Syrian troops entered the demilitarized buffer zone with Israel last week, during fighting with rebel groups near the Golan Heights.
Following the incident, Israel issued a complaint to the UN, Haaretz reported Sunday.
The penetration occurred last Thursday. Syrian troops entered the demilitarized zone near the Druze village of Mas’ade in the northern Golan Heights, apparently during clashes with rebel forces.
Defense Minister Ehud Barak, visiting the area Thursday, said he heard battles between Syrian troops and opposition forces taking place across the border.
Barak noted that the clashes were taking place “200 meters away from the UN forces and 800 meters from the fence”, not realizing, at that moment, the Syrian troops had entered the demilitarized zone.
Over the weekend, rebel forces managed to take control of the village of Rawyahina near Quneitra, only a couple kilometers from the border with Israel.
The demilitarized zone is the result of a disengagement agreement between Israel and Syria from 1974. A buffer zone of 3-6 kilometers was set, free of Israeli and Syrian armed forces and subject to military supervision by UN forces and Syrian civilian administration.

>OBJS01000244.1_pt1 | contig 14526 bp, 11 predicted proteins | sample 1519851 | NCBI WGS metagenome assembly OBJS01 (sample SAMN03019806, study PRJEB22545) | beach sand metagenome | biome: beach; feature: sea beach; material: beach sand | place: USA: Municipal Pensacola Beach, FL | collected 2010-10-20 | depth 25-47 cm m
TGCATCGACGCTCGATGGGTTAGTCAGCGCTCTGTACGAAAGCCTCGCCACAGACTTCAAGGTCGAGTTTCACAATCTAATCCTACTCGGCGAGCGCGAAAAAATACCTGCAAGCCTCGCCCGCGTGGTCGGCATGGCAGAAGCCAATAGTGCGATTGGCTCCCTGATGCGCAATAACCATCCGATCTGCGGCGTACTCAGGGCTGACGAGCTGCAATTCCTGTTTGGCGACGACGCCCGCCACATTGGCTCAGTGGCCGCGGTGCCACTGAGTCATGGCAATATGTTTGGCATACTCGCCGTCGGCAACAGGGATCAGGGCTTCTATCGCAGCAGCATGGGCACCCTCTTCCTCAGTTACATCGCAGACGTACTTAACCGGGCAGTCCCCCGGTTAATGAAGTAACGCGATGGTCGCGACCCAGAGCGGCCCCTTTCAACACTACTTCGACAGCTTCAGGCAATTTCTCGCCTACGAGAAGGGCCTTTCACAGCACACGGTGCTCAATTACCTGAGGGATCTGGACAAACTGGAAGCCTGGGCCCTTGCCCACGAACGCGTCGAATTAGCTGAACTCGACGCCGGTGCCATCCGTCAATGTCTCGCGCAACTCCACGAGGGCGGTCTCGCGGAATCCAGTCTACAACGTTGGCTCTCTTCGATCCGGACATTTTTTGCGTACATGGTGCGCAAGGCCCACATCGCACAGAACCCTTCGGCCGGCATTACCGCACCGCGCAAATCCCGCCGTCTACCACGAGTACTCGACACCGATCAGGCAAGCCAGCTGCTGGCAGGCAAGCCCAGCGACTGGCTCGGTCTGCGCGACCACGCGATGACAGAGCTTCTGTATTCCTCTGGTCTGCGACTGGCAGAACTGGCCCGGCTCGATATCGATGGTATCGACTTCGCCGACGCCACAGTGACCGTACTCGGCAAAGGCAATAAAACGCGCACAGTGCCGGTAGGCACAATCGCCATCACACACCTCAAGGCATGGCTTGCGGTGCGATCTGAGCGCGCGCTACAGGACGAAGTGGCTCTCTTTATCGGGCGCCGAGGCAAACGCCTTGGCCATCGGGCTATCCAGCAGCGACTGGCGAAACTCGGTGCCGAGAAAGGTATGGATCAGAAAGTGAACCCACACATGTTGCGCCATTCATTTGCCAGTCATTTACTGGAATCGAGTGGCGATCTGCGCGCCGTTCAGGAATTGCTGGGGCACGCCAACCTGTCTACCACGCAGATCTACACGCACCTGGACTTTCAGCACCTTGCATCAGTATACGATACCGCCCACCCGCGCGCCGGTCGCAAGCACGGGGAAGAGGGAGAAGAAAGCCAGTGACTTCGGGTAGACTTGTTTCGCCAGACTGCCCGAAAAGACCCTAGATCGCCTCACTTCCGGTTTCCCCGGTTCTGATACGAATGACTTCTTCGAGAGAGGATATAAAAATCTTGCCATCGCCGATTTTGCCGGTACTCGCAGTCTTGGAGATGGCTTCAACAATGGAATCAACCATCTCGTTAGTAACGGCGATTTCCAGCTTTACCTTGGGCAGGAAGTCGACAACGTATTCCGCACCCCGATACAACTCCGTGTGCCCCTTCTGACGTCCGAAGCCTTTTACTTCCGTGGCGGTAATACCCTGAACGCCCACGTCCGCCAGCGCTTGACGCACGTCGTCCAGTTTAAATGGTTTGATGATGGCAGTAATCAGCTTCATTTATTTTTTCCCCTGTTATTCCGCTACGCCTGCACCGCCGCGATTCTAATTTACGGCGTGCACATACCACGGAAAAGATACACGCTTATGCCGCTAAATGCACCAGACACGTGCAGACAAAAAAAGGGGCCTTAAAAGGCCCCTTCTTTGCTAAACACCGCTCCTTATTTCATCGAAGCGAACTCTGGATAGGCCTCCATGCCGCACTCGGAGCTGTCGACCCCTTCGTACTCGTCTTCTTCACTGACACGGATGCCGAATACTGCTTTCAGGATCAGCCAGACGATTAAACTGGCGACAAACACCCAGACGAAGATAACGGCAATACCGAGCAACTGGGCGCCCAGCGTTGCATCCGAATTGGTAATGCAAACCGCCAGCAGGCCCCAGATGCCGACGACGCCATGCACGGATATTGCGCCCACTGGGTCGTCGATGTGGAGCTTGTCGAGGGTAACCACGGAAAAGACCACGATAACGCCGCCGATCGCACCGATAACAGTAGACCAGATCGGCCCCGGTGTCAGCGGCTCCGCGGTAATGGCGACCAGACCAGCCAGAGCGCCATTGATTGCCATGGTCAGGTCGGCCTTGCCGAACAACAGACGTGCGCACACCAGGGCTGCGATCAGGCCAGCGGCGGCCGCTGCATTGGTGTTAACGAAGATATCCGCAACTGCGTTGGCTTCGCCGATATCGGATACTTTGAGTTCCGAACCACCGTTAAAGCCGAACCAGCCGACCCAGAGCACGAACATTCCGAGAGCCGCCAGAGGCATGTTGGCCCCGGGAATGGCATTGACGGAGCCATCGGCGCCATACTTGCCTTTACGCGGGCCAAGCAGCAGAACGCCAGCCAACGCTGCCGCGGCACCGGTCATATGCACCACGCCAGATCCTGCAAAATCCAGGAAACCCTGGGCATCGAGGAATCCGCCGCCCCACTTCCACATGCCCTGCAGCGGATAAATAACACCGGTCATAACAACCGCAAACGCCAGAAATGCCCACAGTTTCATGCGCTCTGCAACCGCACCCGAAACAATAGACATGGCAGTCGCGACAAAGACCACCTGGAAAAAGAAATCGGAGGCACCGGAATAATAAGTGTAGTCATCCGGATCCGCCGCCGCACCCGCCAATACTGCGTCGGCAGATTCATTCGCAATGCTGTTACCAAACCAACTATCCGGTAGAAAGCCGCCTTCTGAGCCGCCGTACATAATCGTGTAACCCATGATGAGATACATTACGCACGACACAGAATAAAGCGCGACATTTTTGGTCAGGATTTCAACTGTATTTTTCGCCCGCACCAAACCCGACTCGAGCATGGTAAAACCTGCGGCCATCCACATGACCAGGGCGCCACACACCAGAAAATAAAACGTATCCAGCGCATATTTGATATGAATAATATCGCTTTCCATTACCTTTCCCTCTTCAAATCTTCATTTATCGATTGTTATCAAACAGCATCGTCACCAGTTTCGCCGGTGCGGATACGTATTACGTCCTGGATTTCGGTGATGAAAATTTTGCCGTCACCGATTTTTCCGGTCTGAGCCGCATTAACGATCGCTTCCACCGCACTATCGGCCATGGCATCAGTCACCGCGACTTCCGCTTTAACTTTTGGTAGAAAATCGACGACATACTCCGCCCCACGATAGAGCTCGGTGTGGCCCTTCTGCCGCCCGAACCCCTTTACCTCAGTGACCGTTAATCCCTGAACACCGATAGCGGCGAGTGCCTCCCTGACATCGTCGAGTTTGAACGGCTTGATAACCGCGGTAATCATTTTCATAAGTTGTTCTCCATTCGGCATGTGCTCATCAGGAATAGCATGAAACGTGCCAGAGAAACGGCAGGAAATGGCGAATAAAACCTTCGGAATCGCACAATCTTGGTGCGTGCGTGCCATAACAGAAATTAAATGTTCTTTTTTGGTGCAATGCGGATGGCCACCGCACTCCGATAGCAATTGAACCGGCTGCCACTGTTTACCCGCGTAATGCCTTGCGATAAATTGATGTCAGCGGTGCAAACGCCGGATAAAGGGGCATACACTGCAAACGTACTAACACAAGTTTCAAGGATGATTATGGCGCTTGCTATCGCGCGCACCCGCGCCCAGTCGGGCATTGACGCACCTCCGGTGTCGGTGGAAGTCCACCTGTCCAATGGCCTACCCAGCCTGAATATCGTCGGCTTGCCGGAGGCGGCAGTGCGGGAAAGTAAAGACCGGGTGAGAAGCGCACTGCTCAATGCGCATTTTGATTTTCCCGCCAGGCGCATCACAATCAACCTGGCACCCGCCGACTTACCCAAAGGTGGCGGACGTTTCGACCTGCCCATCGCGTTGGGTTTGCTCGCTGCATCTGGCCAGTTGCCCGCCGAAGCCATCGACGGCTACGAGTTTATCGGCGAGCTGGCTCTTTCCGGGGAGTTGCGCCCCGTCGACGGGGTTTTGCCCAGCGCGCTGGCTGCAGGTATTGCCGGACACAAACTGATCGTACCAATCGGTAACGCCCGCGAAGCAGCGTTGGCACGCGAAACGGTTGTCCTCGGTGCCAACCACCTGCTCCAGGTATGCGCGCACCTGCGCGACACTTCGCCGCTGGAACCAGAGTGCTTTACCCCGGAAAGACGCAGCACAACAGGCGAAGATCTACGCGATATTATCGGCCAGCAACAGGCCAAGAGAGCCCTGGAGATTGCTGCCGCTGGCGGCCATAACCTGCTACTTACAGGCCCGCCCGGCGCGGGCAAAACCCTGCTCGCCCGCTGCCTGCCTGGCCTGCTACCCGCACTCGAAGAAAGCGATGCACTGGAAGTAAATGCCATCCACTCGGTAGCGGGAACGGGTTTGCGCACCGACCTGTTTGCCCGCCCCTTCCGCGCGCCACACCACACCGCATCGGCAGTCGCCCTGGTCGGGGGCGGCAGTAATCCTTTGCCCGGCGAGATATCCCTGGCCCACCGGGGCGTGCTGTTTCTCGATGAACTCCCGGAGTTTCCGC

A UN force of 8,000 soldiers from Canada, Poland, Finland and Austria monitors the buffer zone on both sides of the border.
A Foreign Ministry source said Israel viewed the incident as a serious violation of the agreement, especially given the current instability in Syria.
Israel issued a strongly worded letter of complaint to UN Secretary General Ban Ki-moon and Néstor Osorio Londoño, the rotating president of the UN Security Council, Haaretz reported.
An Israel Defense Forces spokesperson said the army is maintaining “regular monitoring” of fighting on the border and is “conscious of the complex situation.”
Mitch Ginsburg responded to this report.
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